I found this book randomly but was very curious about the topic. Honestly, the book is a mix of mediums and if you are looking for a historical account, you aren’t going to find it here. That said, this book is a great dive into the issues and a long-forgotten past. If anything, it has me thinking about today, and what I should be doing to prepare for the future.
If you are looking for an interesting and experimental look at an event from our collective past, this is a great quick read.
You can find the book on Amazon (non-affiliate link).
‘No Longer Human’ is the second best selling Japanese novel of all time, it is also Dazai’s masterpiece. These factors are enough to make this book worth reading. This said there is a lot more to this book than international accord.
It starts with the introduction describing three different pictures of a boy. The boy changes a lot with each picture, it’s hard to believe he is the same person. These pictures set the stage for the book that follows.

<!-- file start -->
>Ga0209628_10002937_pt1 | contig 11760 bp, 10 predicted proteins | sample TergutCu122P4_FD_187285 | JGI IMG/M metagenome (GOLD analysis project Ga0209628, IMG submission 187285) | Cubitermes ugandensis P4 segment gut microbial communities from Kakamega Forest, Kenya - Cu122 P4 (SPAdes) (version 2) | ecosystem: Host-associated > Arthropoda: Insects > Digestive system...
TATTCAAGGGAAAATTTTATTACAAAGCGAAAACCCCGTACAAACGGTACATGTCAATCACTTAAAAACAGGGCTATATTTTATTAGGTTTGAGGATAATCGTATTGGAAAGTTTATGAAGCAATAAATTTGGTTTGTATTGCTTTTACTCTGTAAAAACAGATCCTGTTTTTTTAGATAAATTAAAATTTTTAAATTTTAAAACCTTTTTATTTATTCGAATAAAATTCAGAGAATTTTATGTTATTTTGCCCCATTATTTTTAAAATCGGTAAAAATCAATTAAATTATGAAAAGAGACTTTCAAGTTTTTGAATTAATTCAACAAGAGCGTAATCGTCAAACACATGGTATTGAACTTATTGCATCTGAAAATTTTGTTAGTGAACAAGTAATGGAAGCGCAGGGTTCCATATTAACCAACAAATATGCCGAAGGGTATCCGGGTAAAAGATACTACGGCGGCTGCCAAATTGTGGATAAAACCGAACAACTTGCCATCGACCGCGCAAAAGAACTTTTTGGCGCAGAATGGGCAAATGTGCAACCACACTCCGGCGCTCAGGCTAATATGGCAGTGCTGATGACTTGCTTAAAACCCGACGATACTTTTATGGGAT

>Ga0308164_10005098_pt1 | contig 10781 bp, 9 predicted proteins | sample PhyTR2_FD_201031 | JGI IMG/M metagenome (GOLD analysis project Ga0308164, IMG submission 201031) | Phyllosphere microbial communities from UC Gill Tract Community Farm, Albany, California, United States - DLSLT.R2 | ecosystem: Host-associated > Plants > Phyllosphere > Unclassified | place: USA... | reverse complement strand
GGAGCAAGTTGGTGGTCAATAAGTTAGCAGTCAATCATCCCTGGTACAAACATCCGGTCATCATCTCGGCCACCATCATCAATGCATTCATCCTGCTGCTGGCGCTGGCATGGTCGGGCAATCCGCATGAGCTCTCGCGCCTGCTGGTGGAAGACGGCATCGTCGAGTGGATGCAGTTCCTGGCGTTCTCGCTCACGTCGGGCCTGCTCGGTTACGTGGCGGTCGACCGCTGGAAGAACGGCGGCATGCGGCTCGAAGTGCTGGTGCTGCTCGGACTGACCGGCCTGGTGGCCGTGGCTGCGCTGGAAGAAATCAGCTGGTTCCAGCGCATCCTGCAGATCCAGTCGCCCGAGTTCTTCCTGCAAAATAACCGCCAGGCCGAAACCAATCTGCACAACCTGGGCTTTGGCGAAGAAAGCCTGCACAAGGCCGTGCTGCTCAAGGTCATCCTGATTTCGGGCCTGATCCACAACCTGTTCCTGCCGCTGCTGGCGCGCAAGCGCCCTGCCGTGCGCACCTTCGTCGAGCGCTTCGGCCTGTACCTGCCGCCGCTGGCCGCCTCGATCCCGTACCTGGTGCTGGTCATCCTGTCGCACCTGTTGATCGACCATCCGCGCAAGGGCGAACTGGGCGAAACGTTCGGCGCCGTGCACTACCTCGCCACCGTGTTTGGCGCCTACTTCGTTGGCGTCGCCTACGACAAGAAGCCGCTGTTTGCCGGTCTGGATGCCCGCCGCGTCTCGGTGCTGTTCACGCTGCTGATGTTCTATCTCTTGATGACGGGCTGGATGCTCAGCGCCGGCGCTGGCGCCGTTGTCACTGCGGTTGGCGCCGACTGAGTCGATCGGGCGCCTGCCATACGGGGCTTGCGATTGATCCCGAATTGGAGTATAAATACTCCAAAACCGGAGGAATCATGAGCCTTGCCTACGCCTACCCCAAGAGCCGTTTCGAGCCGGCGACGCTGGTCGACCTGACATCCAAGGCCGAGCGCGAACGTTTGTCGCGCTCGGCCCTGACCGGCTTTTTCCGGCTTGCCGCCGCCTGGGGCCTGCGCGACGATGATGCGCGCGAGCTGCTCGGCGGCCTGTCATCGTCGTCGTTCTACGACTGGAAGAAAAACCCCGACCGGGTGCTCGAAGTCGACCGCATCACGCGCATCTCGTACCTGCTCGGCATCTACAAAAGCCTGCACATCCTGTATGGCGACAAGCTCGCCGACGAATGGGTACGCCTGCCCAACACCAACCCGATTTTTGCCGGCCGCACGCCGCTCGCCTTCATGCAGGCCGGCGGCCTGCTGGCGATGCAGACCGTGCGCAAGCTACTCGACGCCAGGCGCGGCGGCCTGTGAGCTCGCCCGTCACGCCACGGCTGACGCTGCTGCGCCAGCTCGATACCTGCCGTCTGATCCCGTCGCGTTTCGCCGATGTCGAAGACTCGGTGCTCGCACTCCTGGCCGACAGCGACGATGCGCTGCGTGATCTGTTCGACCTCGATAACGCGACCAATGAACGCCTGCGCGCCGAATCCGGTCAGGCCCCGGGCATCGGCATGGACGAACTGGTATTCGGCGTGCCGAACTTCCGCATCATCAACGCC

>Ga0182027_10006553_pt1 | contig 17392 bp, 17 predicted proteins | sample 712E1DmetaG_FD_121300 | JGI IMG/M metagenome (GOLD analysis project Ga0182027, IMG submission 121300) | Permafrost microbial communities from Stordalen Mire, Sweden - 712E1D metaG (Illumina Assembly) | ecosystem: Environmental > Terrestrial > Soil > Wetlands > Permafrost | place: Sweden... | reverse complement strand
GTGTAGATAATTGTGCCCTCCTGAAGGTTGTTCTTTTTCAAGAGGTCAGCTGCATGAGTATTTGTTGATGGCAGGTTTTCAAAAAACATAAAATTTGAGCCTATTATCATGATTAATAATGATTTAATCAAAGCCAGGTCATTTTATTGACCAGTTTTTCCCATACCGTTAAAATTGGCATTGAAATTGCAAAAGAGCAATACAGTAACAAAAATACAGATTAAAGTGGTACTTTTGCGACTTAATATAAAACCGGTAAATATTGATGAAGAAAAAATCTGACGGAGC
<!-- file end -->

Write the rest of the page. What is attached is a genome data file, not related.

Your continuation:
Basics of The Story
The book is only four chapters and is about a boy named Oba. In the beginning, we learn he is a smart child. We also learn that he was abused by a maid in his home.
As he gets older he learns he shouldn’t say anything and always accept what is given to him. Rather than appear smart, he decides it will be easier to be a comedian. He does this because he thinks it will cause him less trouble.
At one point, a classmate notices that Obe falls on purpose, and is only pretending to be incapable. Because of this, Obe decides he must befriend the boy so his secret can be kept.
We learn Obe likes to draw and it is his dream to do drawings. He never shows his work to anyone but his only friend.
Time passes and he grows older. He goes to university in Tokyo. There he meets and befriends an art student. This new friend introduces him to all sorts of things he hasn’t done or seen before. He picks up drinking and his school suffers.
From this point on he becomes an alcoholic. He later meets a woman who helps him get a job as a drawer for a magazine. He finds some success, but his drinking becomes a problem again, and his life starts to fall apart.